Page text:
Basically, to support our existing customer base, because a lot of our business is referral and repeat business. We have relationships with station groups — such as Hearst, Journal, Sunbelt, and Sinclair — and various groups like that. It’s very important for us to have a presence here so they can see that we’re viable and what we’re doing.

It’s a great place for us to visit with new customers. As you know, the technology is changing and transitioning. We’re keeping up to speed with that. We’re integrating our media solutions that can be traditional baseband but also could incorporate IP and IT infrastructures, and we can blend them together, which makes it transparent to the customer. It’s important for us to have a presence here at NAB just because of how fast the technology is growing.

Do you use the time to look around at the different technologies that you’re integrating?
Certainly. We bring our core of engineers that are very well versed in the integration projects, and they’re tasked to go out, evaluate, and inspect new technologies: 4K, IPTV, media gateways, all the technologies that are out there. New technologies like 8K, just to keep us well versed and refreshed on the technologies [so] we can bring that to the customer.

And are there any technologies that you or your team has been particularly excited about this year?
Visually, the 4K is very immersive. It’s stunning. I like some of the technologies that allow the customer to look at a stopgap measure or a hybrid approach where they can blend baseband technologies with IP [using] these media gateways. I don’t think you need to jump into [IP] full force; you can work your way into it gradually as the technology changes. I think it’s still very immature. 8K, just for demonstration purposes, is stunning. Those technologies have been pretty fascinating.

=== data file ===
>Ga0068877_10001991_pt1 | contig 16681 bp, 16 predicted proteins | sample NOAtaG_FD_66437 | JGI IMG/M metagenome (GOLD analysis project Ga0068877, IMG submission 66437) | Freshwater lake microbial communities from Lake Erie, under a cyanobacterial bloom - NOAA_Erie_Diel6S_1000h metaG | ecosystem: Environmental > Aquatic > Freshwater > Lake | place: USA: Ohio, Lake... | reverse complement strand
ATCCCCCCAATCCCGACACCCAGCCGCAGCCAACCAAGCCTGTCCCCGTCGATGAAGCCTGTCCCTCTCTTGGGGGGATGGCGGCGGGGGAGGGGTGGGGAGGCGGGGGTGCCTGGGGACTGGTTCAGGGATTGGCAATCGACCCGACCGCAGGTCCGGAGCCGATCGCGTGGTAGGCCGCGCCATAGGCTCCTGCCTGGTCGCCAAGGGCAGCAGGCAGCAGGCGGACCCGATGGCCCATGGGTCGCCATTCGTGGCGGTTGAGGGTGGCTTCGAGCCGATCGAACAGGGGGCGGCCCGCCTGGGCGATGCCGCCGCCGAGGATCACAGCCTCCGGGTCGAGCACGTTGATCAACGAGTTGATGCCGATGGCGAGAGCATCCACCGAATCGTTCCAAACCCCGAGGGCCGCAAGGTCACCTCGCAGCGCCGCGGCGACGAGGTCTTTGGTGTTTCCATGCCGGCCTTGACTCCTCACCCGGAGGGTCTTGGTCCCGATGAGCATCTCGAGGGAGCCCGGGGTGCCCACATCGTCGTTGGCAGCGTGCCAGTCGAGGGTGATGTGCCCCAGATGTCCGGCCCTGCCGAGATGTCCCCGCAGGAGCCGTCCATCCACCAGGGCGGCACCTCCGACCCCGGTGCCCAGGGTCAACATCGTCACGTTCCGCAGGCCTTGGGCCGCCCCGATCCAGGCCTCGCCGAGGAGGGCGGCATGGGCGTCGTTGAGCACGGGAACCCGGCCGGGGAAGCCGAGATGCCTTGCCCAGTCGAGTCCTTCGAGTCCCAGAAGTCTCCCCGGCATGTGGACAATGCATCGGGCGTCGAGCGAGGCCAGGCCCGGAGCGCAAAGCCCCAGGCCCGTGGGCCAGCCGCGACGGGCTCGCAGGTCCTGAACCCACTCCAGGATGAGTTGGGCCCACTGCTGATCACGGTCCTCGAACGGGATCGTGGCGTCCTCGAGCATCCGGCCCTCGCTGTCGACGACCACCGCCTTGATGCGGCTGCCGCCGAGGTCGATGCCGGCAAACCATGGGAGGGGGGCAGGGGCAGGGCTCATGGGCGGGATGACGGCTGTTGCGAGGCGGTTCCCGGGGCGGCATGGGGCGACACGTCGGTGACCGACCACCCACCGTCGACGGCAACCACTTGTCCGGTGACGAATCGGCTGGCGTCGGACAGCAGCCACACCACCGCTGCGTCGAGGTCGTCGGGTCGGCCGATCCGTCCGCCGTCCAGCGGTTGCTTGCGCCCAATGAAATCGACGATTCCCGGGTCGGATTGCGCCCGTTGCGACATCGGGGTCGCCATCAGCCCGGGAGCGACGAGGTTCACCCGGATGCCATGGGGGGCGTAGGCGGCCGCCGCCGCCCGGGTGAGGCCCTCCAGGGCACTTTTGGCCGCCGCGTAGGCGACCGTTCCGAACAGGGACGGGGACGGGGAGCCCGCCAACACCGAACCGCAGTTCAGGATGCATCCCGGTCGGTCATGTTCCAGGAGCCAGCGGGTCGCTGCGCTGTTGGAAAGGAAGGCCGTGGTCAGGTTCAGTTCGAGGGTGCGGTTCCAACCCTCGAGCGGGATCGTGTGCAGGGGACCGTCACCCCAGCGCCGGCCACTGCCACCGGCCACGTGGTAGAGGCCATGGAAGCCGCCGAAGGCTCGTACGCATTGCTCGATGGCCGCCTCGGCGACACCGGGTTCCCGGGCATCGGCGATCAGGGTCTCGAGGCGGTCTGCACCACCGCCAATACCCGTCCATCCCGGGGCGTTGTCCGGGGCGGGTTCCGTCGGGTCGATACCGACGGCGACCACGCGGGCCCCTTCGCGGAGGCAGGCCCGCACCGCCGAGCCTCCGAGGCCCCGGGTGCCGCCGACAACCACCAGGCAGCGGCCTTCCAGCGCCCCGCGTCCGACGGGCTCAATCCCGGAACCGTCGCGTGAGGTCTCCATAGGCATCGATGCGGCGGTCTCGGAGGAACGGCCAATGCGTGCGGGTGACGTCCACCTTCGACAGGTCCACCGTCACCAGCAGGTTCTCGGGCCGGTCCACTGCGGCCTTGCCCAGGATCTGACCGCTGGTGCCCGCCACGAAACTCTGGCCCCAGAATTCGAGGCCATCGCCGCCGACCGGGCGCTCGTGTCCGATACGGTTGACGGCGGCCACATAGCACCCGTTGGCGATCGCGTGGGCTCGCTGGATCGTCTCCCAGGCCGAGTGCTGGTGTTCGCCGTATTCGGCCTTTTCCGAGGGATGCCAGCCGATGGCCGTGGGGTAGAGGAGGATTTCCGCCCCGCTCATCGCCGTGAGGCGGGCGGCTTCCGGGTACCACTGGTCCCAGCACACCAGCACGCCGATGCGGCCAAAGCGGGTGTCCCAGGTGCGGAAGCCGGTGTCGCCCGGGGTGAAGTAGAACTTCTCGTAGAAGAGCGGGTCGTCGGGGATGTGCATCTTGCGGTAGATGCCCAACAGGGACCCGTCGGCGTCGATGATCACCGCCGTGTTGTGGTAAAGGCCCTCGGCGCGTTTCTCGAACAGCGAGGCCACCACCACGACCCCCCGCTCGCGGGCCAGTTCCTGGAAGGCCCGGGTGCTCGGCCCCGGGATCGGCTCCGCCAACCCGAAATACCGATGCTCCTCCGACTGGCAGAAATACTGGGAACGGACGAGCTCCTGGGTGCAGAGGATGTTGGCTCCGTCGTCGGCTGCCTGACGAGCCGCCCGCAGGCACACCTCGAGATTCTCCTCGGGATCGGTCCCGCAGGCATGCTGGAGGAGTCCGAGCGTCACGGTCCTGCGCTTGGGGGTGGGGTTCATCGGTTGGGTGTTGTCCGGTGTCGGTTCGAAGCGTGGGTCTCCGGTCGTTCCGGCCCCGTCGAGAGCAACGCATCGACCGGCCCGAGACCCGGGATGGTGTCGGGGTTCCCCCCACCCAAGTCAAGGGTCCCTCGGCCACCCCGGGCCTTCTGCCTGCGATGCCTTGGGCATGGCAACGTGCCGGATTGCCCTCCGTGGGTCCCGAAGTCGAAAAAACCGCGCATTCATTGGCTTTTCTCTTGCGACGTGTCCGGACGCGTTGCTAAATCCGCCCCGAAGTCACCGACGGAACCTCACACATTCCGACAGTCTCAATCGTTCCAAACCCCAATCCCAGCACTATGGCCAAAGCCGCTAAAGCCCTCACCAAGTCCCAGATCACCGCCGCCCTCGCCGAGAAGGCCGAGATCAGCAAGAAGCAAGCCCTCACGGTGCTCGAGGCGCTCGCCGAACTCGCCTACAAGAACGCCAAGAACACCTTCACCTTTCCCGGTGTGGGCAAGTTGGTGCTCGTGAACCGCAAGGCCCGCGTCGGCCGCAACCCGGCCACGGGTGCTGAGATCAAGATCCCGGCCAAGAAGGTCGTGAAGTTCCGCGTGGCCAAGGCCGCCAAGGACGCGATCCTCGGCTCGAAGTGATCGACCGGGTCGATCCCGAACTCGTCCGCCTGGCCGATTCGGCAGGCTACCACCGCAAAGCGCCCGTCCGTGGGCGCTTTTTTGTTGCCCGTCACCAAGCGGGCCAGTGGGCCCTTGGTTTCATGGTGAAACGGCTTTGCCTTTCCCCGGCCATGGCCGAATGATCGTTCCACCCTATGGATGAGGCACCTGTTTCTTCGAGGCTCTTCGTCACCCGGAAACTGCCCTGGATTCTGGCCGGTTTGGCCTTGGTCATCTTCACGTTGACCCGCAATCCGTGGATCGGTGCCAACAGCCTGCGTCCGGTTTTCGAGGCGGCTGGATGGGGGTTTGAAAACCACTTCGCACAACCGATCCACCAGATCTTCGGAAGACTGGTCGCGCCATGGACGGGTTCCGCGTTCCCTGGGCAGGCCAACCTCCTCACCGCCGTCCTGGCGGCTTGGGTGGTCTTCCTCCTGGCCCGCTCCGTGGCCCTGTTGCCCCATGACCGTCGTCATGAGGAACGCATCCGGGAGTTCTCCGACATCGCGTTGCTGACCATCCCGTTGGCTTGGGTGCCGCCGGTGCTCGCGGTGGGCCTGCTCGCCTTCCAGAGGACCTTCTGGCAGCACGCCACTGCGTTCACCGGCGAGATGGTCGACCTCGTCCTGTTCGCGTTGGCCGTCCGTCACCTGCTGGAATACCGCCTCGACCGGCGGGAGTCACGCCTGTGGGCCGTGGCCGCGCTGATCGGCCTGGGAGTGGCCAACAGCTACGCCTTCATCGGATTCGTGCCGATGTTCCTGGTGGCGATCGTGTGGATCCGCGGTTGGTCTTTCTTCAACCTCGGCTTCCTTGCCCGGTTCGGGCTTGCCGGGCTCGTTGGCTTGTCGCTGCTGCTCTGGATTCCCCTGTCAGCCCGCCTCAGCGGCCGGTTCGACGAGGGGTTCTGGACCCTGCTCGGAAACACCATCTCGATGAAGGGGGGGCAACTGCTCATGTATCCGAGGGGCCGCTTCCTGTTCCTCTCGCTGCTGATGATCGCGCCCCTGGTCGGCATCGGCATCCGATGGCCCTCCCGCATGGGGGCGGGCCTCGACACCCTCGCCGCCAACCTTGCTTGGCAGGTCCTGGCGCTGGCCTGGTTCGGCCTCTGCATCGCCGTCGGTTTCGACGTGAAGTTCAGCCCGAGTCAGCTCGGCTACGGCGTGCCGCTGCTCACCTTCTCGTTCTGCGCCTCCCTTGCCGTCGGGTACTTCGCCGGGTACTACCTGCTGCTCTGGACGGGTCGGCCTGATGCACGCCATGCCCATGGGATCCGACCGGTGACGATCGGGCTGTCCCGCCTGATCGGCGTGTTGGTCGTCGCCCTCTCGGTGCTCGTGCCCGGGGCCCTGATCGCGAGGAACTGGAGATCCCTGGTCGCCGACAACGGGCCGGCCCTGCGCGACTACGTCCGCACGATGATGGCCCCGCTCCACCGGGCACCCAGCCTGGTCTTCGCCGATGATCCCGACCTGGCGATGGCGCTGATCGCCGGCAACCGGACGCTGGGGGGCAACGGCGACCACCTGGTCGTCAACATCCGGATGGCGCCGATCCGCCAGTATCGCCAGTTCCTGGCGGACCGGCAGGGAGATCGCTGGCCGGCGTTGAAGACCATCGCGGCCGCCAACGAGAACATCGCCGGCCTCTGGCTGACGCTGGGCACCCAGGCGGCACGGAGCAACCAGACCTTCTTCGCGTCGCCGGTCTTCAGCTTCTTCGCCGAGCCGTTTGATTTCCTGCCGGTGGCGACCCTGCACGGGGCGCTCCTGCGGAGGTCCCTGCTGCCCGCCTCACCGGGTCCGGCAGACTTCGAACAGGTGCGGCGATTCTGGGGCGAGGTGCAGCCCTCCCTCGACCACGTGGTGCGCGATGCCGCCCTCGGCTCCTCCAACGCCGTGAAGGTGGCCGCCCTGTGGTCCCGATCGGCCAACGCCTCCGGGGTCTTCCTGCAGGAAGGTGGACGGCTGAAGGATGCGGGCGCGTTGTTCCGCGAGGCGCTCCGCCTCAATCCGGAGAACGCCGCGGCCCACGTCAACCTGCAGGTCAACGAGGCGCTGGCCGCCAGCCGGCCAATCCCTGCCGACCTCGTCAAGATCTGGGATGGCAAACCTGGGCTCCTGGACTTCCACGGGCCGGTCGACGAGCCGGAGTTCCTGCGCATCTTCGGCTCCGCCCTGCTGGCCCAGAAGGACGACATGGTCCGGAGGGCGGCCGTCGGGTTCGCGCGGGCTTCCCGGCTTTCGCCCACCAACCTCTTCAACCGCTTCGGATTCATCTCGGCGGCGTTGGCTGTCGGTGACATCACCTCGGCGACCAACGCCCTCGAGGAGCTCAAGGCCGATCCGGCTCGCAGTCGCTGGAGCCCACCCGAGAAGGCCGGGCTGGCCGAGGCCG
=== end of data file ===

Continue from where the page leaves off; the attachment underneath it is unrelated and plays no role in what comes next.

It’s not likely that a customer will look to go 100% in on IP, so the gradual or hybrid approach seems far more likely in the near future. Are there any other trends you’re keeping an eye on?
I think 4K still has to mature. I think there’s a premium to the cost. As we discussed before, when we did the transition from SD to HD, there was really no financial value to the broadcaster because they certainly couldn’t charge the advertiser more for premium HD, so it was a loss for the broadcaster.

I think, again, you’re going to see more and more IP transition where ancillary data, video, audio, whatever other type of signals are required are going to be packetized into one exclusive, efficient network. I think fiber connectivity, fiber technology has really come a long way. Server technology [now has] more channels, more storage; the costs have gone down. We see that, and that’s another issue that I see with 4K. 4K eats up a lot of storage, so are we going to have that resident storage within the facility, or are you going to use 4K [for] archive or manage the assets in the cloud? Cloud technology is becoming quite apparent.

And now, reflecting on NAB 2015, did you accomplish what you set out to do?
Yes. The show’s been fabulous. [We] followed up on existing projects that are in the works, and we’ve been awarded other projects during the show. It’s been a very effective show for us.